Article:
The authors do not draw many conclusions about the data.  They point out that there have been some concerns about accuracy.  In their conclusion section they point to other studies about connections between payments and prescribing patterns that suggest a "subconscious bias" in their decision-making.  In other words, accept a free lunch and start prescribing the medication of the pharmaceutical rep that bought the lunch.  One of the reasons I continue to read these articles is to see if the "subconscious bias" argument has any more evidence to back it up than speculation and rhetoric.  I continue to not see very much.  I have pointed out the flaws in one of their references in a previous post.  In other words there are a number of explanatory factors operating here other than "subconscious bias".  I have not seen any Manchurian candidates among my colleagues.  Physicians use a lot more discretion in prescribing medications than whether or not somebody bought them a piece of pizza.  The easiest way to avoid the brainwashing accusation is to not accept the pizza or payment for an educational presentation.  That is what I and two-thirds of my colleagues do.  When you are squeaky clean according to the US government/CMS, it is easy to develop an unrealistic idea about yourself - as if this hall of shame approach means anything.

The downside of course is that industry and medical education suffers unless there are incentives out there for physicians to do additional work.  If you happen to be a national expert in demand - will you fly back and forth across the country to educate your peers for nothing?  Maybe a time or two but not much beyond that.  If the pharmaceutical or medical device industry needs consultation from an expert - will you go to a multi-billion dollar a year business and provide your expertise for nothing?  There are no academics from any other department in any university that are expected to do that.  Another piece of the equation that is never mentioned is how physicians are reimbursed relative to the pharmaceutical industry.  An asthma specialist can see a patient once or twice a year and during that time prescribe $4,000 to $6,000 worth of inhalers.  That specialist might bill $200-300 for their professional time, but that will be discounted by insurance companies.  An argument can be made that physicians are seriously underpaid for managing expensive products and working for the industry is one way around that.  In other words - if physicians were paid for all of the high volume work that they do - they may be less interested in outside consultation with industry.

There are additional arguments about conflict of interest that nobody seems to talk about.  Physician owned medical facilities are often described as being significant sources of self referral conflict of interest.  But what are the advantages of physician ownership?  Not being managed by non-physicians would seem to be the clear cut advantage.  Would these environments provide higher quality and more professional services?  Would they be more likely to treat physicians fairly and cause less burnout?  Would they be more likely to be able to provide the full spectrum of services that their patients need?  Who has the greater conflict of interest - a physician employee of a managed care company who is paid to ration health care for the company's interest or a physician who owns the business and can provide services based on his or her idea of medical quality?  The evidence that these differences exist is widespread.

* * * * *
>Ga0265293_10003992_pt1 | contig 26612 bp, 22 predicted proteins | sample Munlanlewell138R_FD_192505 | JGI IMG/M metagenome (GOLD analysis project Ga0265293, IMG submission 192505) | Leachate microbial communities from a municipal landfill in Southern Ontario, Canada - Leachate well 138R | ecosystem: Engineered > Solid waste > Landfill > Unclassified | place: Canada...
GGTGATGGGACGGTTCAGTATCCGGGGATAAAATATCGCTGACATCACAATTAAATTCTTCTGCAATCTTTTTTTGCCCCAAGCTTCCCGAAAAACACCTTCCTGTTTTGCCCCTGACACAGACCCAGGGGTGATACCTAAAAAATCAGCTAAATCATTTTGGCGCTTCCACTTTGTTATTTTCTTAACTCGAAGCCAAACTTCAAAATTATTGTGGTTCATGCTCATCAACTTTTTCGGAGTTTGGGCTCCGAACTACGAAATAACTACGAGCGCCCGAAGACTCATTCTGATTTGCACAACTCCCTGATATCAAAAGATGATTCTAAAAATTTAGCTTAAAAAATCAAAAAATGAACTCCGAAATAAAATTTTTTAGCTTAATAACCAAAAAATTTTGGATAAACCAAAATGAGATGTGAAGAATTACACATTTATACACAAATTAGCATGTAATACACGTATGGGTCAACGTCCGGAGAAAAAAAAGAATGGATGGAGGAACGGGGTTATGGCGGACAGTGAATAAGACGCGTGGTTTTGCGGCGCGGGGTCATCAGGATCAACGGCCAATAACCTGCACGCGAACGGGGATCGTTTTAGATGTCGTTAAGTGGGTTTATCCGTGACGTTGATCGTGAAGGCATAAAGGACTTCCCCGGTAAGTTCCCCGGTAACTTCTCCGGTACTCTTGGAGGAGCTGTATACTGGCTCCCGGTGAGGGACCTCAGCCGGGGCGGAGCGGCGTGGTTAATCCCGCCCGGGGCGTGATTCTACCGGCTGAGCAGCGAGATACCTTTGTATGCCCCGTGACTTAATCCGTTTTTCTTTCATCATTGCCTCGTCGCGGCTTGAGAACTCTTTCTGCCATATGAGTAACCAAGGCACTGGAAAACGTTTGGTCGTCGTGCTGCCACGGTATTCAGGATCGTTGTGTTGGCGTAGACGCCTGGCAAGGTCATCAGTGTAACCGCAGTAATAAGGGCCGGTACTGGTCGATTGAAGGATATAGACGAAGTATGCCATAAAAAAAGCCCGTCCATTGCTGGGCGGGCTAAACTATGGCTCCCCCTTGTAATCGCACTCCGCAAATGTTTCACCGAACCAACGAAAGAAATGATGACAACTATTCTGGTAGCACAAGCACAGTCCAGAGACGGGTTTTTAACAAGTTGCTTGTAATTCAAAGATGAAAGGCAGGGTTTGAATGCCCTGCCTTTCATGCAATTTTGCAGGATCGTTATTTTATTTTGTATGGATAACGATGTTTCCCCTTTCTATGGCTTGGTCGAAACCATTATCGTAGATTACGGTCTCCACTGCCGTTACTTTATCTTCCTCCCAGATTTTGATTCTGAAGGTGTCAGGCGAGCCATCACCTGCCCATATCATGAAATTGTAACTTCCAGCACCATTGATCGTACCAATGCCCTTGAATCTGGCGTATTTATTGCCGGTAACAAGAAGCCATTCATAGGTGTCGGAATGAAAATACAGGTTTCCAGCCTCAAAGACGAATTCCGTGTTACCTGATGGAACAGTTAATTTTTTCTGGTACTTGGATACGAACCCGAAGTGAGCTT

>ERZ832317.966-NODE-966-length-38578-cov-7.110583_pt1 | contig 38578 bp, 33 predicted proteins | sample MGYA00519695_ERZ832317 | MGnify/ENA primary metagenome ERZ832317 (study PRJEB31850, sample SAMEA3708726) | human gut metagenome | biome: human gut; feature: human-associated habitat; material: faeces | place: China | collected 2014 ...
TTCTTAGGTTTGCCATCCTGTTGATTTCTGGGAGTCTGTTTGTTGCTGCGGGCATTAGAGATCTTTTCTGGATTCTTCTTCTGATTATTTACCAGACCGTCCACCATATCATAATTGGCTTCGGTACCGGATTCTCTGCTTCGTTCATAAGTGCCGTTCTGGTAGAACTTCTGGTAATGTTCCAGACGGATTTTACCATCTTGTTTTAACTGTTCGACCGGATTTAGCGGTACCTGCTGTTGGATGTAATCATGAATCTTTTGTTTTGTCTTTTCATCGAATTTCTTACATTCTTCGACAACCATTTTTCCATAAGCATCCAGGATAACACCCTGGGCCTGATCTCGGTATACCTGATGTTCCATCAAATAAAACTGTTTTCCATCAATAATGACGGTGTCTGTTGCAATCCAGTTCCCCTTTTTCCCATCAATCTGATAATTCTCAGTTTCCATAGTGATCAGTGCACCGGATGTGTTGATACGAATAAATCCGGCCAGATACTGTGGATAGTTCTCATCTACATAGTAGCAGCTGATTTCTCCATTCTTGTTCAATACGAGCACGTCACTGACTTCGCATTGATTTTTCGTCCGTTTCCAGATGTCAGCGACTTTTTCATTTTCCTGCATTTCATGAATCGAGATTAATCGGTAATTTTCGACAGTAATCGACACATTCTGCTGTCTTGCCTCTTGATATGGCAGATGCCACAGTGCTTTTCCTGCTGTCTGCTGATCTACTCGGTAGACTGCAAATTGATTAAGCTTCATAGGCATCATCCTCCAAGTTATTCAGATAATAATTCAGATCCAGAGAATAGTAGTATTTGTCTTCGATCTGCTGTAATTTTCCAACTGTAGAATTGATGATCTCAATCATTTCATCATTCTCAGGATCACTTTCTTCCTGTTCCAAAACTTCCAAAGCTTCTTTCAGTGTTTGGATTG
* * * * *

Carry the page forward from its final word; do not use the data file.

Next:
Finally, how much of this conflict of interest rhetoric focused on physicians is designed to control them and keep them in line?  Although there are always qualifiers about this data including its accuracy, the federal government seems to have upped the ante by their description of the $10,000 marker.  Is this the 21st century equivalent of billing and coding violations from the 1990s?  Those investigations were driven more by politics, convention and rhetoric than any wrongdoing.  I can't think of a better example of that than doing $10,000 worth of consulting work and finding out that your name is now on a list produced by the federal government and some media outlet is implying wrong doing or quid pro quo with pharmaceutical companies.

Those are the facts of the list as I see them.  There has not been much discussion of the article or the theme of this edition.  The data within psychiatry confirms what I have seen and it has never been as shocking to me as it has been typically portrayed either in the media or by groups interested in influencing physicians.

It is not shocking at all.


George Dawson, MD, DFAPA



References:

1:  Tringale KR, Marshall D, Mackey TK, Connor M, Murphy JD, Hattangadi-Gluth JA. Types and Distribution of Payments From Industry to Physicians in 2015. JAMA. 2017 May 2;317(17):1774-1784. doi: 10.1001/jama.2017.3091. PubMed PMID: 28464140.



Supplementary 1:

Before sending any inflammatory comments please remember that I don't eat the free lunch or accept industry money from anybody.  Feel free to look that up on any list.

Supplementary 2:

Original form of the table.  I had to convert it to a graphic version at the top of this post.

Per Physician Value of General Payments to Allopathic and Osteopathic Physicians by Specialty in 2015
Percentage of physicians receiving general payments
Percentage of physicians receiving >$10,000
 1.
 1.
 2.
 2.
 3.
 3.
 4.
 4.
 5.
 5.
 6.
 6.
 7.
 7.
 8.
 8.
 9.
 9.
10.
10.
11.
11.
12.
12.
13.
13.
14.
14.
15.
15.
16.
16.
17.
17.
18.  Psychiatry (37.3)
18.
19.
19.
20.
20.
21.
21.  Psychiatry (3.6)
22.
22.
23.
23.
24.
24.
25.
25.
26.
26.


Supplementary 3:

Some additional points of interest from other articles in this supplement:

589,042 of 850,000 active physicians in the US received some type of general payment in 2015 with a mean value of $400 and a median value of $138.

Any physician registered at a sponsored CME event is considered to have received a payment whether they consume provided food or beverages or not.

from:  Steinbrook R. Physicians, Industry Payments for Food and Beverages, and DrugPrescribing. JAMA. 2017 May 2;317(17):1753-1754. doi: 10.1001/jama.2017.2477. PubMed PMID: 28464155.

The threshold for reporting is a $10 transfer to the physician.

"At the same time, most physicians have essentially no meaningful COI."

from:  Lichter AS. Conflict of Interest and the Integrity of the Medical Profession. JAMA. 2017 May 2;317(17):1725-1726. doi: 10.1001/jama.2017.3191. PubMed PMID: 28464163.